After seeing the axe, the destroyed dresser, and having a conversation with El-Sharif, the matter was resolved, and the lockdown was lifted. Taking this in stride, El-Sharif told me that, “the whole thing [was] just a misunderstanding based on a false assumption. But, you know, I understand where the person reporting may have been coming from. It’s a sensitive time we’re living in, people are paranoid about a number of issues, and I understand that. But I’m so glad I was able to call them and diffuse this whole situation.” That same feeling of thankfulness was felt by Public Safety. When El-Sharif made his call, Public Safety was still in pursuit of an armed suspect and getting more reports.

According to Chief Winsor, “we had received another call from a person who had seen him running across the road. And while we were talking to that person, the actual person that was running across the road with the axe made contact with us. I first want to thank that person, that student, for calling us, and recognizing that this was a result of him—this was all kind of a result of him purchasing an axe.” It is important to remember, as El-Sharif was assured of by the officers who came to 5T, purchasing the axe was merely the catalyst for the first report, not a crime itself. The axe was purchased legally and never brandished or used in a threatening manner—nor was it even brought onto campus—which removes any notion that El-Sharif acted incorrectly or with bad intent.

This entire situation was a result of a wild misunderstanding, but that doesn’t mean there weren’t important takeaways from the events that transpired Wednesday afternoon. When viewing the situation through the lens of Hashem El-Sharif, the community should see this man for who he truly is and understand that he took the correct actions at every turn that afternoon. It is also important to remember he is more than just the “guy with an axe.” When I asked El-Sharif to introduce himself to the community in light of these events, he told me the following. “I’m happy to say that I’ve been here for three years, I’m a junior here at Wheaton, I’m a political science major. I really do enjoy the sense of community here at Wheaton. I never felt anyone was aggressive toward me, showed any hatred or ill intent toward me. I love Wheaton, I’m not too big on extracurriculars—I used to play soccer—but right now I’m focused on my academics and getting my political science degree. I’ve made a lot of great friends here over the past three years and I’m more than happy to meet anyone else in the future—I just don’t want anyone to get a bad idea of me.”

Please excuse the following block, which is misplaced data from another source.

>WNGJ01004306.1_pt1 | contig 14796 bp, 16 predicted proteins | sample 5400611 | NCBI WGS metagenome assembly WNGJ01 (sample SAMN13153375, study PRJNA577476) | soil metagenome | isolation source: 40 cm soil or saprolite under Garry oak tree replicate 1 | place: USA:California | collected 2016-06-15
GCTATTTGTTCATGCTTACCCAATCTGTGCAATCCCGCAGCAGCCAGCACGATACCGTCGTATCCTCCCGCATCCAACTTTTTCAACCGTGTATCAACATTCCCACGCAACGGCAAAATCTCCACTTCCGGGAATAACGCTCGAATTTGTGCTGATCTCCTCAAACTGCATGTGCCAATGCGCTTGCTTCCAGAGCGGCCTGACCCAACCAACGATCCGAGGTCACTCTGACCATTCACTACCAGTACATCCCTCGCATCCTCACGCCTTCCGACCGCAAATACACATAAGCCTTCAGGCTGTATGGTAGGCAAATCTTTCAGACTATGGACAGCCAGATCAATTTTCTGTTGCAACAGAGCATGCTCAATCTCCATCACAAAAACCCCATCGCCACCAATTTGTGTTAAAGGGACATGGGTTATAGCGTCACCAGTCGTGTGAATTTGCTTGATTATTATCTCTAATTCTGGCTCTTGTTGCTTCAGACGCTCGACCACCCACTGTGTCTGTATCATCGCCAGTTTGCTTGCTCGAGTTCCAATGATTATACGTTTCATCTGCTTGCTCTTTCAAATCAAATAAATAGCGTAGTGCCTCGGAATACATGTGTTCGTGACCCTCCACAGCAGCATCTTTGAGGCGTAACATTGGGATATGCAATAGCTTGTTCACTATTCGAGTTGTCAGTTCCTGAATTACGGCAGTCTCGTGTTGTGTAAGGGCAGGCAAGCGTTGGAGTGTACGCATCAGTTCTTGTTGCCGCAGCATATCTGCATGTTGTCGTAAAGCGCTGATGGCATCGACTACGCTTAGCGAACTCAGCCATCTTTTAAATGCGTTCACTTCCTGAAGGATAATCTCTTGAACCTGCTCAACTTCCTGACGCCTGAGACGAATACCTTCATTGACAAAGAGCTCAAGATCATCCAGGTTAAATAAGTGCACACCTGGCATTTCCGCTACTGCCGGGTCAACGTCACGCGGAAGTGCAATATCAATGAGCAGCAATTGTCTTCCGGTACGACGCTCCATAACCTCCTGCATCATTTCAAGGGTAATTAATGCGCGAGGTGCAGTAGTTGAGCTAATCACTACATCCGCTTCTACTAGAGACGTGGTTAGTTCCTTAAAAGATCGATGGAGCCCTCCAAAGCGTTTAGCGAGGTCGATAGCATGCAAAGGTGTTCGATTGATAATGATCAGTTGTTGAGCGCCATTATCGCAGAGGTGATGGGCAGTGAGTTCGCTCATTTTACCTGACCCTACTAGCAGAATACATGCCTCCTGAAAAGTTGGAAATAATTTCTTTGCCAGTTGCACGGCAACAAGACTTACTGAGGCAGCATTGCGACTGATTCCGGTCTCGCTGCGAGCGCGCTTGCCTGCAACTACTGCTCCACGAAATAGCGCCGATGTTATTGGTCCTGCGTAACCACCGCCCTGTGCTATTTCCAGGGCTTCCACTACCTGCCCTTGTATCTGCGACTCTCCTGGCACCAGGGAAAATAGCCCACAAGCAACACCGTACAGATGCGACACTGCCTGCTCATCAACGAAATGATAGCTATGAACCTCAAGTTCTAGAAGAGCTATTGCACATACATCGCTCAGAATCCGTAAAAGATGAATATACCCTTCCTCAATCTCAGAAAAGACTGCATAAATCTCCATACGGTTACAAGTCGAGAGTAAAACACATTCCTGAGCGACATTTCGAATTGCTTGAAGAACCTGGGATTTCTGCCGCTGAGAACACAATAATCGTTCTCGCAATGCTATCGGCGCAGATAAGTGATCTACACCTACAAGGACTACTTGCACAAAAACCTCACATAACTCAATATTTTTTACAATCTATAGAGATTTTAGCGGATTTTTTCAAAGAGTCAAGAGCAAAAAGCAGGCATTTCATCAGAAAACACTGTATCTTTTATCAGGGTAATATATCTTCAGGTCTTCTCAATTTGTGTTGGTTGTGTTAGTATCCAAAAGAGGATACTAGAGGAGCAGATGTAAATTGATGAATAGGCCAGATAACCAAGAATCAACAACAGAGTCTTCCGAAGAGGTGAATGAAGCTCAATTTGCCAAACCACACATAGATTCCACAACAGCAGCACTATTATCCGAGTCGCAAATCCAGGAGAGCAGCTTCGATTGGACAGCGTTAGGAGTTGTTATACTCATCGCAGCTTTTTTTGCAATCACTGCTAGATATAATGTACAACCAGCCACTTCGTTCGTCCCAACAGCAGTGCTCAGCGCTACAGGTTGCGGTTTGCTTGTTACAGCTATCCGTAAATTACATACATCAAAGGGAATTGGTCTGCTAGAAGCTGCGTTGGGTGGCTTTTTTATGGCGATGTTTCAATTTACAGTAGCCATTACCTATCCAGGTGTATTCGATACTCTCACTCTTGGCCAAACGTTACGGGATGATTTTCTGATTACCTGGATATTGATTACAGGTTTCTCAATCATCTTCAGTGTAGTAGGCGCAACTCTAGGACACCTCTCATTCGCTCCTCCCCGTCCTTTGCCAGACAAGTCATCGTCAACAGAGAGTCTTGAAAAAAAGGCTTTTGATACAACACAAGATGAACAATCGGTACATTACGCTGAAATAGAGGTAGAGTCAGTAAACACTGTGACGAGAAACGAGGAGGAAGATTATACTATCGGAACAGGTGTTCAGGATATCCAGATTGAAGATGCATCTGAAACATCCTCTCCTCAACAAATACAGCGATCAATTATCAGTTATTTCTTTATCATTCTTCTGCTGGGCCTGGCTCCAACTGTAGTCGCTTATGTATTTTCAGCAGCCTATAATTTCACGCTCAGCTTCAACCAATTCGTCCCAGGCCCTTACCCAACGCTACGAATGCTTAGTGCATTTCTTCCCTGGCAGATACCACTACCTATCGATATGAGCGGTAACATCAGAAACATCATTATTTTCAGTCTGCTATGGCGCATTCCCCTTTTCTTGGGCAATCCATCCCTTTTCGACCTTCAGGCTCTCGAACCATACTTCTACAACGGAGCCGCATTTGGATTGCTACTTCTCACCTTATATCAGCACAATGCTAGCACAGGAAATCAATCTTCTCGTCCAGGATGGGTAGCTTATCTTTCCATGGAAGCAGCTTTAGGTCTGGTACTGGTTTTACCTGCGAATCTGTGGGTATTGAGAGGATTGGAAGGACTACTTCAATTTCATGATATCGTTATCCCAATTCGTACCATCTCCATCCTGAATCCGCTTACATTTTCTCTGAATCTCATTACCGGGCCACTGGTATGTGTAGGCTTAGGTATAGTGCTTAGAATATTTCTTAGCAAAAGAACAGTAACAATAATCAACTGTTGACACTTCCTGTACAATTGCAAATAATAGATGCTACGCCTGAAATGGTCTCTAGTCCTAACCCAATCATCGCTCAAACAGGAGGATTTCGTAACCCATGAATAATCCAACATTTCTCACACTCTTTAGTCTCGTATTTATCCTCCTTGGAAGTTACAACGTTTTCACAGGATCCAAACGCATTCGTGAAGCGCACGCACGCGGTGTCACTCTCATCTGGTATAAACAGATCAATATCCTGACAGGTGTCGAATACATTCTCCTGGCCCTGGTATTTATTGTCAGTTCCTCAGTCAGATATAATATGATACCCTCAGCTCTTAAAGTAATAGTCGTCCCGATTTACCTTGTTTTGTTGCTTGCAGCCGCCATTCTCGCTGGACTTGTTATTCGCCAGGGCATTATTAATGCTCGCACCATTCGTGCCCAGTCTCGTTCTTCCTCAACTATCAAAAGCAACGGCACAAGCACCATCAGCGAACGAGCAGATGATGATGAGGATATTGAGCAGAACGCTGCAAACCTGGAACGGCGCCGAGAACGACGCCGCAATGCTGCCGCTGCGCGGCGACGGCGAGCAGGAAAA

At the same time, it is truly worth highlighting the heroics and quick response by Public Safety and associated departments which prioritized the safety of the Wheaton community above all else. While is some indignation circulating, calling the lockdown ridiculous in light of what truly transpired, it is essential to remember the original Norton Dispatch call, and equally imperative to remember the adage of “better safe than sorry.” Living on a campus where every potential situation is taken seriously and swiftly, decisively handled personally allows me to breathe a little easier even in light of the nation’s epidemic of mass violence. Chief Winsor plans to continue strengthening Wheaton’s commitment to security, telling me the following. “We are looking at doing more training with ALICE. ALICE [stands for] alert, lockdown, inform, counter, and evacuate. I have started with faculty and staff this Friday, and I’m working with Student Affairs to have students training dedicated to students … so I think that the important thing is that I’d encourage anyone to come to trainings that are offered, the ALICE trainings.”

Similarly, Chief Winsor stressed the importance of “making sure that your information is correct for the emergency notification, so that you’re getting the correct information as it is coming out. You know, going into Inside Wheaton and making sure that all your information is correct. There’s an actual, preferred on-campus incident alert number… make sure that information is correct. We’re going to be doing some tests; we’ll get the notification out that the test is coming up to make sure that your information is right, with instructions on how to do so.” It is certainly relieving to see such a priority placed upon security so that in the case of another lockdown, misunderstanding or not, everyone remains safe.

Thank you to Hashem El-Sharif and Chief Robert Winsor for their time.